With the Virus and without Resources



The door is closing on political and financial agreements for Venezuela, as long as Nicolas Maduro and his cabinet remain at the helm of government. Many question the motives behind U.S. State Department accusations and its rationale for issuing them now when humanity is experiencing the severity of the COVID-19 crisis.

It is the perfect storm: Venezuela’s economic crisis and the arrival of the coronavirus. There is no way to face this new drama without international aid. There is a lack of gasoline, four refineries are 80% paralyzed, public and sanitary services have collapsed, and industries are operating at 20%, without economic reserves.

Maduro revealed his government’s dramatic financial situation, as he requested $5 billion from the 21st century’s great enemy of socialism, the International Monetary Fund. Because that entity does not recognize the legitimacy of his presidency, it is impossible that the IMF will allocate resources. Thus, the Venezuelan president has again asked for dialogue with moderates in the opposition, bypassing Juan Guaído, who is recognized internationally as president of the National Assembly.

Aid provided by Russia and China is not enough to cover preparations for the pandemic; experts have warned of its potential to spread in Venezuela.

Ariana Fajardo Orshan, U.S. Attorney for the Southern District of Florida, is one of the officials who has handled many of the cases of money laundering, drug trafficking, and corruption involving senior Venezuelan officials and their partners. In reaction to the State Department’s announcement, she indicated that Justice Department investigations into the Maduro regime have been conducted over many years to show all that has been stolen from Venezuela; “It is the reason this day is historic.”*

Fajardo Orshan stressed that although the regime has abandoned its activities, “There is no possibility that we will negotiate with them.”* The prosecutor reiterated that the regime has laundered $400 million in the state of Florida, alone — money that has been frozen by the U.S. Treasury Department.

The Fajardo Orshan statement further held that, even with negotiation, those who were identified would be held to answer in the United States. Likewise, Secretary of State Mike Pompeo called for an end to the political crisis in Venezuela, for free elections with a new electoral body, and for lifting of all restrictions on the participation of political parties and individuals in autonomous legislative and presidential elections.

Maduro has rejected these demands outright, as have the most important leaders of the executive branch. Thus, the window for a negotiated resolution seems to have closed, despite the suffering which affects most of the Venezuelan population.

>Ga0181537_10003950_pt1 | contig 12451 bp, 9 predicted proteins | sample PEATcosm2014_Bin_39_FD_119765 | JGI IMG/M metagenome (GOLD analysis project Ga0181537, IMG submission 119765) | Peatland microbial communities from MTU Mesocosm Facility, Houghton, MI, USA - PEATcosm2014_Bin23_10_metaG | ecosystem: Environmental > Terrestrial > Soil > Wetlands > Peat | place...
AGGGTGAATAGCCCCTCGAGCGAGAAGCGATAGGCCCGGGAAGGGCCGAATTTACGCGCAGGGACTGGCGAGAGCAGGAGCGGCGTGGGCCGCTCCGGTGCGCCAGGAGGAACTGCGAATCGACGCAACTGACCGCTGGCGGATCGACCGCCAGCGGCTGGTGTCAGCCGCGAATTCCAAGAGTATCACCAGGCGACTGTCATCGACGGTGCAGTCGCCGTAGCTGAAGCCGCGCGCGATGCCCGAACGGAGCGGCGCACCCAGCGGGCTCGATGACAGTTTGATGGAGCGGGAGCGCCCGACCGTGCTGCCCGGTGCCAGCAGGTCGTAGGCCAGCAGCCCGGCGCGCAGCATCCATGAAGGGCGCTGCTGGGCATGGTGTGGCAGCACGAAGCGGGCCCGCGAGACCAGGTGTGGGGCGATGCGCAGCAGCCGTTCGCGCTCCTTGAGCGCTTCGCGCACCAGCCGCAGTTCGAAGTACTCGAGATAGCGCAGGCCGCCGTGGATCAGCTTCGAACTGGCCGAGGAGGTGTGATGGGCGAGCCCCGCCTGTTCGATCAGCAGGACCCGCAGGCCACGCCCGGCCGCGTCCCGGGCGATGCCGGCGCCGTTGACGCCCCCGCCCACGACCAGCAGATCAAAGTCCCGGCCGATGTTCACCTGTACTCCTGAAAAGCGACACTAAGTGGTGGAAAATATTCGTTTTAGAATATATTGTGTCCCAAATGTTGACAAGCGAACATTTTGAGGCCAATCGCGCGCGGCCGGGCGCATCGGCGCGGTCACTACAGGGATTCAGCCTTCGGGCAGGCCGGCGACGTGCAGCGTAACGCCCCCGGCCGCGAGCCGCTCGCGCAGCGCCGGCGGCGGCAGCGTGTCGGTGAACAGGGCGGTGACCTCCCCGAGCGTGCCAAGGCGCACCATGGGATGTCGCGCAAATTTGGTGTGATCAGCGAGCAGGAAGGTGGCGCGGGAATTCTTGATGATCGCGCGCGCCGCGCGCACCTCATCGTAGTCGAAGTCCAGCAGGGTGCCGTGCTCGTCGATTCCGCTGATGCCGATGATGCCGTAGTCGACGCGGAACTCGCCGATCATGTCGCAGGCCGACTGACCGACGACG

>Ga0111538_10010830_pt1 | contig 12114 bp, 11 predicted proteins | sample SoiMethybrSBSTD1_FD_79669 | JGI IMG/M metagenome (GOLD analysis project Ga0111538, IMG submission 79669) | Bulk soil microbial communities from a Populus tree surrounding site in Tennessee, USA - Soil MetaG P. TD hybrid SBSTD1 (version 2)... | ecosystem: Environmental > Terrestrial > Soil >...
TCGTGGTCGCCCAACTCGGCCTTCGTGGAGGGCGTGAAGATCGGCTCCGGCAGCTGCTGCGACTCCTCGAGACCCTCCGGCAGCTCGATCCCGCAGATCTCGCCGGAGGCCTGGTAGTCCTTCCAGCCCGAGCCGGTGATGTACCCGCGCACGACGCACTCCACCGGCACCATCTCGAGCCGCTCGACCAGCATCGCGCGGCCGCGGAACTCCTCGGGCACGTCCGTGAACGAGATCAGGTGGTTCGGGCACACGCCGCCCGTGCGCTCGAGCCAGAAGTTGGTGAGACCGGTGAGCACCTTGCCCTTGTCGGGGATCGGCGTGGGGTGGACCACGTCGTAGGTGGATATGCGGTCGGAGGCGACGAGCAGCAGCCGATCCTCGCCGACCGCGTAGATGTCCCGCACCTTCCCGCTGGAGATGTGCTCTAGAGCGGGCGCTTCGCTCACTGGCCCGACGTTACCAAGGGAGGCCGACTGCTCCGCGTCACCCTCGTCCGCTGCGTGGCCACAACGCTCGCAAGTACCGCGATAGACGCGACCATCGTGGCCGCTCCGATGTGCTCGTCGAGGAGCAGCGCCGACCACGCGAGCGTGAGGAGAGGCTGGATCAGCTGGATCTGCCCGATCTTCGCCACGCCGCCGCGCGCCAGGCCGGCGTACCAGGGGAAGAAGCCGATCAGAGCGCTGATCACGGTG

So far, the armed forces, led by General Vladimir Padrino López, who is among the accused , and the United Socialist Party of Venezuela, led by Diosdado Cabello, have shown their support for Maduro’s management and his position of not giving in to demands for free elections.

At the same time, Madurism’s position is to block Guaido’s possibility as a factor in any negotiations. For this reason, they are calling on moderates, while accusations intensify against the Guaidó faction and the leaders of Popular Will.

*Editor’s note: Although accurately translated, this quoted remark could not be independently verified.

About this publication

About Patricia Simoni 103 Articles
I first edited and translated for Watching America from 2009 through 2011, recently returning and rediscovering the pleasure of working with dedicated translators and editors. Latin America is of special interest to me. In the mid-60’s, I was a Peace Corps volunteer in Chile, and later lived for three years in Mexico, in the states of Oaxaca and Michoacán and in Mexico City. During those years, my work included interviewing in anthropology research, teaching at a bilingual school in the federal district, and conducting workshops in home nursing care for disadvantaged inner city women. I earned a BS degree from Wagner College, masters and doctoral degrees from WVU, and was a faculty member of the WVU School of Nursing for 27 years. In that position, I coordinated a two-year federal grant (FIPSE) at WVU for an exchange of nursing students with the University of Guanajuato, Mexico. Presently a retiree, I live in Morgantown, West Virginia, where I enjoy traditional Appalachian fiddling with friends. Working toward the mission of WA, to help those in the U.S. see ourselves as others see us, gives me a sense of purpose.

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